How to Use PROOF

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PROOF (PRoduction On-ramp for Optimization and Feasibility) is a user-friendly tool designed for managing and executing WDL (Workflow Description Language) workflows using the Cromwell workflow manager, configured to run on the Fred Hutch cluster. PROOF allows users to:

  • Automate all the backend configurations necessary to run your workflows instantly.

  • Validate, troubleshoot, assess performance, and run their workflows all under one roof.

  • Refine their workflows before potential transitions to cloud-based infrastructures, providing a ‘proofing’ resource of sorts.

This guide is intended to describe how you can run PROOF, catering to varying levels of computational expertise. We also have a WDL 101 course that will be a quick-start guide to building a WDL workflow.


What is WDL?

Workflow Description Language (WDL, pronounced ‘widdle’) is a versatile, open specification, workflow framework for executing bioinformatics and computational workflows. WDL offers:

  • A standardized and modular approach to specifying and combining computational tasks, inputs, outputs, and dependencies.

  • A task-oriented approach promoting code reuse and modularity.

  • Support for parallel execution, enabling efficient processing of large datasets.

  • Explicit data type definitions and immutability of variables by default, ensuring data consistency.

  • Built-in support for specifying data locations, facilitating seamless collaboration across environments.

  • Support for scatter-gather operations, improving workflow performance.

  • Flexible syntax for concise and readable workflow definitions.

  • Platform independence, allowing WDL workflows to run across different environments.

  • Requirement of a scientific workflow engine like Cromwell for interpreting and executing WDL on various backends, enhancing usability and versatility.

What is Cromwell?

Cromwell, originally developed at the Broad Institute, is a WDL workflow engine, that facilitates the orchestration of multi-step workflows. It efficiently handles individual tasks, monitors job metadata, offers an intuitive API interface, and enables users to oversee multiple workflows concurrently. While other WDL engines exist, here are some of the reasons Cromwell stands out:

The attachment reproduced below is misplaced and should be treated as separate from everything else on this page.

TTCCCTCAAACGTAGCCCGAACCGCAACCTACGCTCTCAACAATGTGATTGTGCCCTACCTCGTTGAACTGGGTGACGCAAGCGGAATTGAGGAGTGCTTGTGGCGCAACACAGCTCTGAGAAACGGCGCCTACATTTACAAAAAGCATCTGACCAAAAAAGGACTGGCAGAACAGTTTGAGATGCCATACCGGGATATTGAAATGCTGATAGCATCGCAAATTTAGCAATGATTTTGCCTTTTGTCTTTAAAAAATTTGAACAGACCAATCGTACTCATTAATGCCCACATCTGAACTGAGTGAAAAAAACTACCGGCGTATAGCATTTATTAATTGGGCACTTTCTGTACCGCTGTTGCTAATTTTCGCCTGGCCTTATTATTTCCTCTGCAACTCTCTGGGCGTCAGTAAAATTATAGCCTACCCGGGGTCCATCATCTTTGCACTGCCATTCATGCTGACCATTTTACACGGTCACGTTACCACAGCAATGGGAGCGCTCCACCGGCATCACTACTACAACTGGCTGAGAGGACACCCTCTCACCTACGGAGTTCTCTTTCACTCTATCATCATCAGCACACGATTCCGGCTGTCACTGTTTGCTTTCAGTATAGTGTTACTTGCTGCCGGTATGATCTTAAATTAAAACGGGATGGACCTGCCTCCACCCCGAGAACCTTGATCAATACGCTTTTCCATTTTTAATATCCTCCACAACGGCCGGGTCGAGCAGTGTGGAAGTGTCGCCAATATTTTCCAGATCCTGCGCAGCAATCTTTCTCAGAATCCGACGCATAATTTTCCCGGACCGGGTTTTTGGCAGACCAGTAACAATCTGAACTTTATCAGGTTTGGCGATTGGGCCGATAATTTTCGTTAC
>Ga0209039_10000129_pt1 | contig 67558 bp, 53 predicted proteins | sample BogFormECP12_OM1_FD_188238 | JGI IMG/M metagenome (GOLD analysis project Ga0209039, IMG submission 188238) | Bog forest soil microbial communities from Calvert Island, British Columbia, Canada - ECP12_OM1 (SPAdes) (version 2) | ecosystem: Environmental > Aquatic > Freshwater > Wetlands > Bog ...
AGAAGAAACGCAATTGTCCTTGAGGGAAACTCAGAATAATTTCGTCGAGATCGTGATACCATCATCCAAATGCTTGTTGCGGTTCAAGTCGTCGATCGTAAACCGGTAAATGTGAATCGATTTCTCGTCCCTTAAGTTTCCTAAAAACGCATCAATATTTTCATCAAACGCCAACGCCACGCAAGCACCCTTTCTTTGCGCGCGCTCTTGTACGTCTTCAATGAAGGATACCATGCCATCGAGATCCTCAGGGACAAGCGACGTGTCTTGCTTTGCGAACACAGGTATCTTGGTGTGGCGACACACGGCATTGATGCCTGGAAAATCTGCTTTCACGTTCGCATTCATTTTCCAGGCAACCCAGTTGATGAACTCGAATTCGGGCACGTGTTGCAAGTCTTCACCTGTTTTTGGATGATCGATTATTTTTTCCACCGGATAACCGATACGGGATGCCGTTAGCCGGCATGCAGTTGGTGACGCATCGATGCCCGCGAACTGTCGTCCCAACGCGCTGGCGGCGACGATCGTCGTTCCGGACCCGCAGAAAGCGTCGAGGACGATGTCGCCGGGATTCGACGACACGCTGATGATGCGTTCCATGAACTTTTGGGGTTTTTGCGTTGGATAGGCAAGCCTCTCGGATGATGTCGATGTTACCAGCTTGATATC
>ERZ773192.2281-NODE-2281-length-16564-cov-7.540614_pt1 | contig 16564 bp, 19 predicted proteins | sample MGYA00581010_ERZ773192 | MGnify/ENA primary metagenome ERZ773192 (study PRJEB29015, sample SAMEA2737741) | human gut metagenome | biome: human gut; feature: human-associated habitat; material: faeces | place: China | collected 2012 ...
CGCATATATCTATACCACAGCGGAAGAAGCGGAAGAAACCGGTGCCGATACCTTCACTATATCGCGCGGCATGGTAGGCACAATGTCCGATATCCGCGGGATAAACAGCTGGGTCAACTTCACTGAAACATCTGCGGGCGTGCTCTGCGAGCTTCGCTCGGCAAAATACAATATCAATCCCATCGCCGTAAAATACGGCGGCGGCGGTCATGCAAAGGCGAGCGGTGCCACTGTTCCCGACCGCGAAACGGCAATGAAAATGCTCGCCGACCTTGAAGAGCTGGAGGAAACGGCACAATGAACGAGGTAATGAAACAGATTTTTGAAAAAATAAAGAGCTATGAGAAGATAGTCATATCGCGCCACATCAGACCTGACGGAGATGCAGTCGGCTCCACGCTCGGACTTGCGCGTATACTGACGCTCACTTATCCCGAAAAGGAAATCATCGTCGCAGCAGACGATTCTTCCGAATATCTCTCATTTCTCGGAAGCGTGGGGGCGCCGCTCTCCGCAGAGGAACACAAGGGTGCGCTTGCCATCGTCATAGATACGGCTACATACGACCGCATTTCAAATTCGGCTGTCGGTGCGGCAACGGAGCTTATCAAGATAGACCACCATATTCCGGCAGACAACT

• Integration with the Fred Hutch cluster: Cromwell has been configured to run on the Fred Hutch cluster to make running WDL workflows very simple. Additionally, it seamlessly integrates with various cloud platforms and workflow description formats, enhancing compatibility and facilitating workflow execution across different computing infrastructures.

  • Robust Workflow Management: Cromwell offers a robust engine for managing complex workflows, ensuring efficient execution of tasks and streamlined workflow orchestration.

  • Scalability: With its ability to handle large-scale workflows, Cromwell accommodates projects of varying sizes, from small-scale analyses to large-scale data processing pipelines.

  • Comprehensive Job Monitoring: It provides comprehensive job monitoring and metadata tracking, enabling users to closely monitor workflow progress, identify bottlenecks, and troubleshoot issues effectively.

  • Community Support and Documentation: Cromwell benefits from a supportive community and extensive documentation, offering users access to resources, tutorials, and community-driven solutions to common challenges.

  • Open Source and Customizable: Being open-source, Cromwell allows for customization and adaptation to specific workflow requirements, empowering users to tailor workflows to their unique needs and preferences.

How should we use Cromwell?

In general, Cromwell works best when run in server mode, which means that users start a Cromwell server as a job on our local SLURM cluster that can connect to a database specifically for Cromwell workflow tracking.

This Cromwell server job then behaves as the workflow coordinator for that user, allowing a user to send workflow instructions for multiple workflows running simultaneously.

The Cromwell server will then parse these workflow instructions, find and copy the relevant input files, send the tasks to the cluster (Gizmo) to be processed, coordinate the results of those tasks and record all of the metadata about what is happening in its database.

This means that individual users can: